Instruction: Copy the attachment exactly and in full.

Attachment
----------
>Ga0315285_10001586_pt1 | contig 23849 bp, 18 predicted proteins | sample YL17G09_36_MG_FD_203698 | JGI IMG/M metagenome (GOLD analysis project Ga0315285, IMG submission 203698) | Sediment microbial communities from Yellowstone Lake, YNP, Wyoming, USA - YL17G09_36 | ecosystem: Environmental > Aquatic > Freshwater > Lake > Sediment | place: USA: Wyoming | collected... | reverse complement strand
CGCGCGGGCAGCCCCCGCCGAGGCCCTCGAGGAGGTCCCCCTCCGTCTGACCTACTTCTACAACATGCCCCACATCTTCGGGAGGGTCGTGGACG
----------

>Ga0315285_10001586_pt1 | contig 23849 bp, 18 predicted proteins | sample YL17G09_36_MG_FD_203698 | JGI IMG/M metagenome (GOLD analysis project Ga0315285, IMG submission 203698) | Sediment microbial communities from Yellowstone Lake, YNP, Wyoming, USA - YL17G09_36 | ecosystem: Environmental > Aquatic > Freshwater > Lake > Sediment | place: USA: Wyoming | collected... | reverse complement strand
CGCGCGGGCAGCCCCCGCCGAGGCCCTCGAGGAGGTCCCCCTCCGTCTGACCTACTTCTACAACATGCCCCACATCTTCGGGAGGGTCGTGGACG